So what's to stress about? Maybe plenty. "Children -- and parents -- often find transitions difficult, and the school-to-summer change removes many of the structures, routines, and expectations that children rely on," says Scott L. Barking, a psychologist in Brooklyn, New York, and father of three school-age children.
"Many parents go into summer with a wish and a hope, rather than a plan for what they want to accomplish," says Virginia Shiller, a psychologist in New Haven, Connecticut, and author of Rewards for Kids! (Magination Press). "The end result can be a chaotic household with whining children who complain they're bored, argue with each other, and just generally get in Mom's hair." Here are ways to help your family slip into summer with a minimum of mayhem.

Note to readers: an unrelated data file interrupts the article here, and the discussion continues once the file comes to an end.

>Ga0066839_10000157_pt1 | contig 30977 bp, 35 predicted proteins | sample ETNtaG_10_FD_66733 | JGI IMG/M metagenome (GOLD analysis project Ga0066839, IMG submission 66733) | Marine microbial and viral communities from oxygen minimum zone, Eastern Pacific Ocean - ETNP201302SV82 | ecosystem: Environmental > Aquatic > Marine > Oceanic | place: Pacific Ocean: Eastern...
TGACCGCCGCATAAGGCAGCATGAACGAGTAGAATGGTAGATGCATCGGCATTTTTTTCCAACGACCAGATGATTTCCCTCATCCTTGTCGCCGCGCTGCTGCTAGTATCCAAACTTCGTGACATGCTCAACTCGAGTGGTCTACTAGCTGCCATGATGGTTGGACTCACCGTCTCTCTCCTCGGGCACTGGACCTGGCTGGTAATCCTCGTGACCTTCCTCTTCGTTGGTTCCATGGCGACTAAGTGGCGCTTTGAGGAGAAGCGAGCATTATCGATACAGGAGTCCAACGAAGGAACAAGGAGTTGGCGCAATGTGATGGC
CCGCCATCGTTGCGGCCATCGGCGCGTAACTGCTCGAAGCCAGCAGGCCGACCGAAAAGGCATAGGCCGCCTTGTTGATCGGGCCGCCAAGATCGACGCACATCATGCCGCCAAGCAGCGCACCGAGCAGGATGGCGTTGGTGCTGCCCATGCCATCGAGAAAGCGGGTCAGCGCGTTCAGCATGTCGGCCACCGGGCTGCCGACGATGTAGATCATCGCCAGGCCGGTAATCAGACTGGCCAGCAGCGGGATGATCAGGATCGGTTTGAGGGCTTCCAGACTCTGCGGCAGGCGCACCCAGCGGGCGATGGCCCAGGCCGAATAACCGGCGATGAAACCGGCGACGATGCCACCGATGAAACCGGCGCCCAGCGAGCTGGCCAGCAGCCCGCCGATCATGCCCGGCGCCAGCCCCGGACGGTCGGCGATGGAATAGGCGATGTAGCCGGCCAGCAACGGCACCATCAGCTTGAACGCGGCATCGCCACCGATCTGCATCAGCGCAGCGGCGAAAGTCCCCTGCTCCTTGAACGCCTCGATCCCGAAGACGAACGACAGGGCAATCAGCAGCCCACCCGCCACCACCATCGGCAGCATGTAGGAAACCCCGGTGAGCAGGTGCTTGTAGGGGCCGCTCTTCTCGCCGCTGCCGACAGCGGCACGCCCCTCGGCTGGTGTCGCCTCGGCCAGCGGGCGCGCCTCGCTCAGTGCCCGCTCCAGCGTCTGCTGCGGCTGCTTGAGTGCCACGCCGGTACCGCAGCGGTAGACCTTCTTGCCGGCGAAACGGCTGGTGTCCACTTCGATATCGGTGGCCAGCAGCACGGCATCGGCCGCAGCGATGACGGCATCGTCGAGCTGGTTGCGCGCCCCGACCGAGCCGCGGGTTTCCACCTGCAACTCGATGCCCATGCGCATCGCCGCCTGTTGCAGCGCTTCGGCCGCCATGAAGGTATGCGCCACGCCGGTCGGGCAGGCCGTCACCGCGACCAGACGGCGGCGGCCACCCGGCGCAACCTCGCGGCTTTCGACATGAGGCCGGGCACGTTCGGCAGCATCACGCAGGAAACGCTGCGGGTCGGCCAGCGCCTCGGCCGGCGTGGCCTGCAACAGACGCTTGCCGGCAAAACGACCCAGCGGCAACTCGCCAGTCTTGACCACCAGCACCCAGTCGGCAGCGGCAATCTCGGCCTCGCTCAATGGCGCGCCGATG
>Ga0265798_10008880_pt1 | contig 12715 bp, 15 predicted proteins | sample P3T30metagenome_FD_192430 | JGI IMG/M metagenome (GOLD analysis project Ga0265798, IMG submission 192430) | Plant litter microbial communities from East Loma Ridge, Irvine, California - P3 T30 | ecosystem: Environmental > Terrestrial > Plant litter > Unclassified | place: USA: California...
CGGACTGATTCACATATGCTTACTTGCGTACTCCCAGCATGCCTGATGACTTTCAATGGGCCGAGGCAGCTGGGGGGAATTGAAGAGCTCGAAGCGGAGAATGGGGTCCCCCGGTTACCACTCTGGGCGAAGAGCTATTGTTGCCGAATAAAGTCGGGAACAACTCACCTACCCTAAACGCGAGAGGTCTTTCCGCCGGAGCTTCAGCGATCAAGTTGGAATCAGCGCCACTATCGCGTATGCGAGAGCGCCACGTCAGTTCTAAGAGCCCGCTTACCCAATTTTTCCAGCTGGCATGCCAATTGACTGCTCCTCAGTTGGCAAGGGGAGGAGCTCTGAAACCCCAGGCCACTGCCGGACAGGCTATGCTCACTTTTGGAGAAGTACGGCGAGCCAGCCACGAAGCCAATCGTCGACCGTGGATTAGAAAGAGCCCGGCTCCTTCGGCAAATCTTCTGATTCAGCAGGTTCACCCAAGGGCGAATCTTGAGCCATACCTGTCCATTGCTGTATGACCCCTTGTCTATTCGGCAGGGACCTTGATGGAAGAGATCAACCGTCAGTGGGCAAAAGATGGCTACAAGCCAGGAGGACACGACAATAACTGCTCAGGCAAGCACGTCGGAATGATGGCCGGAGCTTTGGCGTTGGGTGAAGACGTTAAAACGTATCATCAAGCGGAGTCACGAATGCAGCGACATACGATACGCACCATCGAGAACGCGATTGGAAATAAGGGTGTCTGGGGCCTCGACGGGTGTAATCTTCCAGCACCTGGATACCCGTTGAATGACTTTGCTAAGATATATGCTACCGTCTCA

As Shiller says, a successful summer is a well-planned one.
- Let the kids have input when planning summer activities. Suggest outings such as picnic lunches and day-trips to the aquarium or museum to stoke your kids' imaginations, then ask them for their ideas.
- Keep them apprised of camp dates, daycare, family trips, and other plans by giving them a detailed calendar. This helps them visualize what's ahead and how to prepare.
- Set up regular play dates now before vacation schedules make it tough to reach friends, says Jen Singer of Kinnelon, New Jersey, creator of the Web site MommaSaid.net.